Ashton’s Cord Blood Story April 2019 A ViaCord Family Story - by Ashton’s parents, Alisa & Mayo “We’re not scientists, doctors, or researchers.
Parent’s Guide to Cord blood
By Frances Verter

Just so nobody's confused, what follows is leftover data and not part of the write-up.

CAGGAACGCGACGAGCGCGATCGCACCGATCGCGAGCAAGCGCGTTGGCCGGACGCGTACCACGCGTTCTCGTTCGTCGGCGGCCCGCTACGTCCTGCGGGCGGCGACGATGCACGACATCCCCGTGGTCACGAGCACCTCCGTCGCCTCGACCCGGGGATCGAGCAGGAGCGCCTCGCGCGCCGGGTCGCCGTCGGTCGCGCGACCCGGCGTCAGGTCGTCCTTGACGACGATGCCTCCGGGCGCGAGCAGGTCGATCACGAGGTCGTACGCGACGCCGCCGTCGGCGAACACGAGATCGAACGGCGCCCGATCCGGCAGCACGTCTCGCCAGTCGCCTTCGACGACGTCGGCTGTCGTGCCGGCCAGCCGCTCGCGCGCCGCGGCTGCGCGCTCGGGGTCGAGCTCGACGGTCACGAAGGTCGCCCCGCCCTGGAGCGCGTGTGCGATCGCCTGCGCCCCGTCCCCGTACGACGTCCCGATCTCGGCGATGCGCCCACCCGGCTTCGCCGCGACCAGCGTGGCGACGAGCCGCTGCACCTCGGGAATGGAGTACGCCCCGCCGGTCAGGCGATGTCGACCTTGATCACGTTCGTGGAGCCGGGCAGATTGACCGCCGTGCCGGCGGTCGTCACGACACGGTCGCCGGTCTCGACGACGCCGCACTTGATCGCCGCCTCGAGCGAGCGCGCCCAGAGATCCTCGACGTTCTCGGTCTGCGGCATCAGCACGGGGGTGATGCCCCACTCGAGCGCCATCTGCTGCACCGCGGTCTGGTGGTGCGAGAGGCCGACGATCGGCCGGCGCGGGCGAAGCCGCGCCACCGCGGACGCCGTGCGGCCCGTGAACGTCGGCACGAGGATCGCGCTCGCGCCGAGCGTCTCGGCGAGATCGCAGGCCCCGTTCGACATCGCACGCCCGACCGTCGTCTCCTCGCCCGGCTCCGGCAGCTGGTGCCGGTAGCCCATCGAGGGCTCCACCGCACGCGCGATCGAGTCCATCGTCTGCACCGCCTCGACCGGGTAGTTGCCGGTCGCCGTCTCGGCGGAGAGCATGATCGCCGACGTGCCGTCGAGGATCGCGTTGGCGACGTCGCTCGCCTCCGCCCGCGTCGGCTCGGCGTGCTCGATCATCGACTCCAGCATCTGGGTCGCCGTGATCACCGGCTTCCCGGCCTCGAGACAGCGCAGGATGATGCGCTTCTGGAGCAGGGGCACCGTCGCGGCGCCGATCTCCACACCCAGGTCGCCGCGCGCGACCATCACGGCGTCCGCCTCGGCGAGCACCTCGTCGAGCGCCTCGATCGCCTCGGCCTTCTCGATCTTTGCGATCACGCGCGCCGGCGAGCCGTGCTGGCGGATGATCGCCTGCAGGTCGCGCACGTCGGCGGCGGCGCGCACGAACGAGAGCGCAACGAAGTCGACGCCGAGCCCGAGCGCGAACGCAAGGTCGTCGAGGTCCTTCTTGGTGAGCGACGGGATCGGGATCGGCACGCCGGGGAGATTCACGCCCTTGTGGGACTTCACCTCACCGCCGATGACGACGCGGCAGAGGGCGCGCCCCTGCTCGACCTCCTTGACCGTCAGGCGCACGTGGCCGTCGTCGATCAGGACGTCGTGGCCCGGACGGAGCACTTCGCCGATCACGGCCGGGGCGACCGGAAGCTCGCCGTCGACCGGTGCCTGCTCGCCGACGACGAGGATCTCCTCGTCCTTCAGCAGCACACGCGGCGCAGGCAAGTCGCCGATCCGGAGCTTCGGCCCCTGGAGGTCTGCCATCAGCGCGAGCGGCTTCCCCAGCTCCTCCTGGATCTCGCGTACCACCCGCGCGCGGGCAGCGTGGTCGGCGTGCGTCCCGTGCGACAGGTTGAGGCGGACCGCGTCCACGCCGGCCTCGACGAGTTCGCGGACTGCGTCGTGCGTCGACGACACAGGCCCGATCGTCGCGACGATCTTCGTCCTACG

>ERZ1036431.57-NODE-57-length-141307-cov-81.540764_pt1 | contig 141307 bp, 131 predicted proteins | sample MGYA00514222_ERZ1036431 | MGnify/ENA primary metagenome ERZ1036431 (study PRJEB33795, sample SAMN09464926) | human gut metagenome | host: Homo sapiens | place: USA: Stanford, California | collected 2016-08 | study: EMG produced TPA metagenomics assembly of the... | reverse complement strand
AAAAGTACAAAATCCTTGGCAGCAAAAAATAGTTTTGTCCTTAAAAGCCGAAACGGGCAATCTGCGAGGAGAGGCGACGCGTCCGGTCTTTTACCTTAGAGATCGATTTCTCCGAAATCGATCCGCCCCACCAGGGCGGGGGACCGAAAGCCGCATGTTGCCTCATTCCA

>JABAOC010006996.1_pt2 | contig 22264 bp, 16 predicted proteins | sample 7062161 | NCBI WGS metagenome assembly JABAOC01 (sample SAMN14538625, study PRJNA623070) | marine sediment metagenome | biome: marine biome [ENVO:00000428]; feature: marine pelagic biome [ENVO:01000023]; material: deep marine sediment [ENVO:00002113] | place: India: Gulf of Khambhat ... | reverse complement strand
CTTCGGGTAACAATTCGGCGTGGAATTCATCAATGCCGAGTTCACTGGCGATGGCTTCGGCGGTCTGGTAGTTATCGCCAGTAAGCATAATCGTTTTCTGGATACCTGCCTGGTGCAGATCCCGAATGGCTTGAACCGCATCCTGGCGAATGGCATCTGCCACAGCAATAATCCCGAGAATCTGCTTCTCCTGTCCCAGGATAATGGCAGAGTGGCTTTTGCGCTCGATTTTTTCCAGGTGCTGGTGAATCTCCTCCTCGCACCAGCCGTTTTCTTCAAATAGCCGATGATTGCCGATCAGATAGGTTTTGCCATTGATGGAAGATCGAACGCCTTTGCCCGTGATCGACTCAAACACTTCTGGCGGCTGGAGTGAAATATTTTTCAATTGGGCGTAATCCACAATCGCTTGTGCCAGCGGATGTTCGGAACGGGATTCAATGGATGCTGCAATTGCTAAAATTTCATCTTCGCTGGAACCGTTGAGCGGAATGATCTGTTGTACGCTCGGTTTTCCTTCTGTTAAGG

” Alisa: “My husband and I went for fertility for three years, and we had our first son Preston. He was healthy, and wonderful, and we were so happy. And then Ashton came along.” Mayo: “I didn’t know how I was going to feel about it, because we worked so hard to get our first son. I thought it was awesome. And we had two sons.” Alisa: “So we were just ecstatic. Another baby. Mayo: “Ashton was born natural and normal. And then 6 weeks later he gets sick.” Alisa: “At 6 weeks old, Ashton became sick one night with RSV and pneumonia and we had him rushed into the hospital. His blood oxygen level went from 100% to zero.” Mayo: “I was more shocked than anything else: didn’t know what to do, didn’t know what to think. How could this happen to my son?” Alisa: “The doctors kept working with him, and finally got his heart back.” Mayo: “Unfortunately, because of what happened to him, with the lack of oxygen to his brain, that’s what causes cerebral palsy, and that’s what he has. Alisa: “We had to look up what cerebral palsy was, we had no idea, you know, how bad it was. They really did extensive testing and said ‘there’s not much hope for activities in the future for him, physically or mentally’. And we didn’t have total belief that Ashton’s body was going to ever either walk or be strong enough to balance.” Mayo: “It’s hard on a parent to have your son go through all that.” Alisa: “We needed a lot of physical help, because he’s getting bigger and heavier and it’s a lot of lifting on us. So we were looking for any type of help physically, for his physical condition, that we could get.” Mayo: “Before Ashton was born my wife brought this idea of saving his cord blood. And so she kept poking at me, poking at me, and she says, ‘You know, we should save it, you never know when he might need it.’” Alisa: “I brought it to my husband’s attention after reading all the positive testing they’ve done with stem cells, and I thought ‘Hey, why not?’. Never once in my mind did I think my new baby would ever be ill enough to use his own stem cells.” Alisa: “Five years into Ashton’s life, we get paperwork saying they’re doing a study on children like Ashton who have cerebral palsy, using stem cells. So we decided to go ahead with it, and go ahead do it, and have Ashton infused with his own stem cells that we banked and see what the results would be. They ended up infusing him in his foot, through an IV, and the process didn’t take 20 minutes, if that.” Alisa: “Five months into it, we noticed Ashton regaining some strength and balance in his body. Then we noticed Ashton cognitively making his wants and needs clearly known to us. Mayo: “We go to his parent-teacher conference to find out how his progress is in school, and they’re telling us how he’s doing in school. I said ‘That’s all fine and dandy. How’s he doing with walking?’ Because I want to know if he’s walking. Oh, his therapists look at each other and just laugh and they say ‘He’s walking every day here.’” Alisa: “So we saw balance, the school saw balance, and Ashton started walking and balancing. Ashton can walk.” Mayo: “He adapts and overcomes his disability. That’s what makes him a warrior, I believe. There’s nothing that he won’t do or try. He’ll play lacrosse with his brother. His brother is his best friend. He plays basketball. He’ll ride a bike. He drives his little power wheel around. You know what, he likes to swim.” Alisa: “Ashton was on a wheelchair bus for quite a long time. He fussed, and he cried, and he didn’t feel like the other kids because he was the only one on the wheelchair. Seeing him walk off that school bus and not be in a wheelchair means everything. Now he can walk into any facility with his head up. He smiles, he gives people high fives, he says ‘Hey, what’s up?’. You know, he feels like one of the gang.” Mayo: “Don’t quit. You adapt and you overcome. My hero is my son. We received that letter from Viacord; I think it’s the best thing for my son. To see him accomplishing everything that he’s doing now, I attribute to the stem cell. I think everybody should look into it more often. If it’s done this for my son, it could do it for everybody else. Look at him today.”